Göksu Kunak (born 1985 in Ankara) is a writer, performer, and performance maker based in Berlin. Göksu’s interest lies in queer methodologies (especially chronopolitics) and hybrid texts that deal with the performative lingo(s) of contemporary lifestyles. Influenced by Arabesk culture and late modernities, Göksu imagines new situations out of real encounters that point out the problematics of hetero-patriarchal structures. Orientalism, self-Orientalization, queer camouflage and self-censorship are other topics of interests for Göksu.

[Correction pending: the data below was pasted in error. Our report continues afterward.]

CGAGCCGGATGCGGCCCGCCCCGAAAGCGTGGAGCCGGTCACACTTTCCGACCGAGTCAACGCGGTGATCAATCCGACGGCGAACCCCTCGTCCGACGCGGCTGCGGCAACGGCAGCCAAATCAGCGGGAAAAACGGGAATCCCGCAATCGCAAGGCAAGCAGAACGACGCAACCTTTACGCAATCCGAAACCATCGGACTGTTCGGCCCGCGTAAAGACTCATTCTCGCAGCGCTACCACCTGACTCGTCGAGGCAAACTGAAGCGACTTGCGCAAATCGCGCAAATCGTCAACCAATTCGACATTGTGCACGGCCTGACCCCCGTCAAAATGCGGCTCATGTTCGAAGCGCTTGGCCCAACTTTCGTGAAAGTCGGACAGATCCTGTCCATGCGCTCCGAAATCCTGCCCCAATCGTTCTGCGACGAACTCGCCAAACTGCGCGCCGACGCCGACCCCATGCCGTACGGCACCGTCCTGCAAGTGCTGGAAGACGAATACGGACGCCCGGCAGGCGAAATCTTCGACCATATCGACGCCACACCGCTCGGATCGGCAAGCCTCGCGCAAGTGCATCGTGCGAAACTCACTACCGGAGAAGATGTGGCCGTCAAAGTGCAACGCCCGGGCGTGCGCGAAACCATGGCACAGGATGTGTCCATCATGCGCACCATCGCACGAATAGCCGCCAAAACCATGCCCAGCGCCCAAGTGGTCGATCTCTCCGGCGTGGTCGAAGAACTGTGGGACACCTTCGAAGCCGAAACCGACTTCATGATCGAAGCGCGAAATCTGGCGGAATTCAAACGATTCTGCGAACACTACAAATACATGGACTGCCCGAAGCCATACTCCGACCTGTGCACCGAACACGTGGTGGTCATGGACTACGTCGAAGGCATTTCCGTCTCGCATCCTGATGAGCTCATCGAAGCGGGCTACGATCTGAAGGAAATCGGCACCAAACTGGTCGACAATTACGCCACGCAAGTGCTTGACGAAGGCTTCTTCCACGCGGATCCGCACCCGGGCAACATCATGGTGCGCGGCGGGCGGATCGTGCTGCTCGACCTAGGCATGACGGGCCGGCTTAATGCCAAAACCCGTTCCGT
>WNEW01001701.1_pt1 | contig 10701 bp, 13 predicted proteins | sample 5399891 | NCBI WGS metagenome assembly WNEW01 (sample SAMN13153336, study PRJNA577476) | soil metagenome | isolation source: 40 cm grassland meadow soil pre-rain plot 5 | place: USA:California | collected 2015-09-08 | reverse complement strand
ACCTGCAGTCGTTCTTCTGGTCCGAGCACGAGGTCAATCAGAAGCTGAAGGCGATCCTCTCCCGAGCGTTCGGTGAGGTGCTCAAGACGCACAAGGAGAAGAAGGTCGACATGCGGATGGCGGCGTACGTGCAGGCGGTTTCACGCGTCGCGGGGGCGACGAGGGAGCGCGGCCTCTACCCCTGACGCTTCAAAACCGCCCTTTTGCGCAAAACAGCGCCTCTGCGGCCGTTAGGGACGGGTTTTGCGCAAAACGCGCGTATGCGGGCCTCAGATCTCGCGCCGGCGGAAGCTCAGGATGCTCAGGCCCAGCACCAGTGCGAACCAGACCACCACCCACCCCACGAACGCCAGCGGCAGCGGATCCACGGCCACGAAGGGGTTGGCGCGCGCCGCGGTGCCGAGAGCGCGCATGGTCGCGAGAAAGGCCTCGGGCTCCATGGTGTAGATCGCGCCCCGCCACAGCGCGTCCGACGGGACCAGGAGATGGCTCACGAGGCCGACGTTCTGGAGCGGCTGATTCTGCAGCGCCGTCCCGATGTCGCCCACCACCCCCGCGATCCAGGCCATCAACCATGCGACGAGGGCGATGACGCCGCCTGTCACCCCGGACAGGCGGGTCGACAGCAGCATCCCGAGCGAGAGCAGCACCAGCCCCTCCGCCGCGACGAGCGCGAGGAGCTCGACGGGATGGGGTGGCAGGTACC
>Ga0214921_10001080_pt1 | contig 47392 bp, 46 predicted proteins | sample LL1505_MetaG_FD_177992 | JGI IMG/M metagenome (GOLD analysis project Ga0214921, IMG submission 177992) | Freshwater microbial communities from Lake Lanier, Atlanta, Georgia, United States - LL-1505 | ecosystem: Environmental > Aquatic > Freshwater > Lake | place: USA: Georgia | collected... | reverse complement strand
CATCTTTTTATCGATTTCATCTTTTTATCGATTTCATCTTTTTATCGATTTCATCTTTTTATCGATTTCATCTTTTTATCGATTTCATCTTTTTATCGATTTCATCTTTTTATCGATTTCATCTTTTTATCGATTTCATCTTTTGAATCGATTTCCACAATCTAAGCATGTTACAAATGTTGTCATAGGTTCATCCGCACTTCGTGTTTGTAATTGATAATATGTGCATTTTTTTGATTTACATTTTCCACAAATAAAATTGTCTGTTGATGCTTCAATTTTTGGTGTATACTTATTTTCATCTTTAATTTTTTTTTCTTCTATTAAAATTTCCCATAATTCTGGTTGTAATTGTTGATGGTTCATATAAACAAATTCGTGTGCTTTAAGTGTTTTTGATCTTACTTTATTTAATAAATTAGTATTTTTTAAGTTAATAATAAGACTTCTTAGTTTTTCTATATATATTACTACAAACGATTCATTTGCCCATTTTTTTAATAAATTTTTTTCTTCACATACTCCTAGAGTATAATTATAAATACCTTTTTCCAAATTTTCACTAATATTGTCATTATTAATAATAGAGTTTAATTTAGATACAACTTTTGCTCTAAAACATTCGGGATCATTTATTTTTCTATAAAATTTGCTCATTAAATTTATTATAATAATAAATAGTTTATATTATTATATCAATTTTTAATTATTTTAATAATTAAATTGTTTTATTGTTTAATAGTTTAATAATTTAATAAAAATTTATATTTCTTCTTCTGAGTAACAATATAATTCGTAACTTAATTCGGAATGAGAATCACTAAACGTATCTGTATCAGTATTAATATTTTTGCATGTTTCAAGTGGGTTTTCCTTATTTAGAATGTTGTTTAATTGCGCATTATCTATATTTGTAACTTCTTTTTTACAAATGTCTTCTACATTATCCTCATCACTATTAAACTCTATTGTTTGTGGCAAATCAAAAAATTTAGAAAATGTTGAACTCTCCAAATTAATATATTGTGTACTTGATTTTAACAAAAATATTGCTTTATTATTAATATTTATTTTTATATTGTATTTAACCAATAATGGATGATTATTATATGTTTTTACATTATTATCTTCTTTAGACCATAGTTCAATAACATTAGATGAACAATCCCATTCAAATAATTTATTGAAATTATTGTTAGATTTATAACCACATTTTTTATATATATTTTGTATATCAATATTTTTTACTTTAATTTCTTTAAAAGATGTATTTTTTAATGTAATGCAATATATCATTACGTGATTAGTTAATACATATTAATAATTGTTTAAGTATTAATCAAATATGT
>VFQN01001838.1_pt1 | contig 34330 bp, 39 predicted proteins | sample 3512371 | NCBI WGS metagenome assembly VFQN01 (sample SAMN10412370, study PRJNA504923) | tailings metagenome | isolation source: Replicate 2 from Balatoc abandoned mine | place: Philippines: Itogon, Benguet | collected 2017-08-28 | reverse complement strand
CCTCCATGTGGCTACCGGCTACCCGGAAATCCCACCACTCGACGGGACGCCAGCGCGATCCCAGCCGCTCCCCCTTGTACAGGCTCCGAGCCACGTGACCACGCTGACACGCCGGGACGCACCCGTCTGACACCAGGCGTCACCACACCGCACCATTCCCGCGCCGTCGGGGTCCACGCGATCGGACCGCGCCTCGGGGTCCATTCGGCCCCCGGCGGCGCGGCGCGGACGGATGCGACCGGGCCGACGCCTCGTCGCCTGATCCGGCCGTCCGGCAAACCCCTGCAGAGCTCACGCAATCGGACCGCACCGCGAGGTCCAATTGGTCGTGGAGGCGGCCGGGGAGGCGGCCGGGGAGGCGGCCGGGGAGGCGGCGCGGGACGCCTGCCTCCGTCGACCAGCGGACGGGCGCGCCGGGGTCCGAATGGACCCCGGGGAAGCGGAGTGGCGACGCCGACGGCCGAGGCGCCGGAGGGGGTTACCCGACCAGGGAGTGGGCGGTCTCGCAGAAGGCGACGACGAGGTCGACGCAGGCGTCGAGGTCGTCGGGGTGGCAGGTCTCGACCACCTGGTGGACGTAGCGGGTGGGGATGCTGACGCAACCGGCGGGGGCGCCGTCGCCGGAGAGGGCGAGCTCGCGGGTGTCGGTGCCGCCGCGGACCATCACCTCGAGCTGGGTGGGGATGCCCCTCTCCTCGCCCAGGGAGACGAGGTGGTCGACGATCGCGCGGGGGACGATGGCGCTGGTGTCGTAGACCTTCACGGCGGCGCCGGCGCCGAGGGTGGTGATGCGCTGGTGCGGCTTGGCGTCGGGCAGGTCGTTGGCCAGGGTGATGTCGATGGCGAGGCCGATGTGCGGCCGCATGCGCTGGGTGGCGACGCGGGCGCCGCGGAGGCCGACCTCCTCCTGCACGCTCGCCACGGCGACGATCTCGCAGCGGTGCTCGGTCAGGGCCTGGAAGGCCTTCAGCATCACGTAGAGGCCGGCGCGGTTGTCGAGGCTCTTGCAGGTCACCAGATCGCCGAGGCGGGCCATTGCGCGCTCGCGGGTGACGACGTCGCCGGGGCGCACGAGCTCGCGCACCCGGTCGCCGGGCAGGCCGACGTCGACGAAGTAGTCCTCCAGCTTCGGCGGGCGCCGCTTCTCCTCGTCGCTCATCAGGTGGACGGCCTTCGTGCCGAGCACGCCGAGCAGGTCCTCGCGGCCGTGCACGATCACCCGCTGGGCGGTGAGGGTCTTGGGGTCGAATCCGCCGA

Acâibü’l-mahlûkāt is a 13th century Persian/Ottoman cosmology, geography, and science book. Acayip Mahlukat (in Turkish) includes mythological and made-up characters to explain the world order. Based on the book, the piece Acayip Mahlukat is a performative installation with audio and video that explores self-censorship and camouflage. Acayip Mahlukat focuses on the world of the book in relation to transmutation/camouflage, identity construction and kuir (queer in Turkish) and explores self-censorship as a resilience strategy by using the lingo of science/speculative fiction.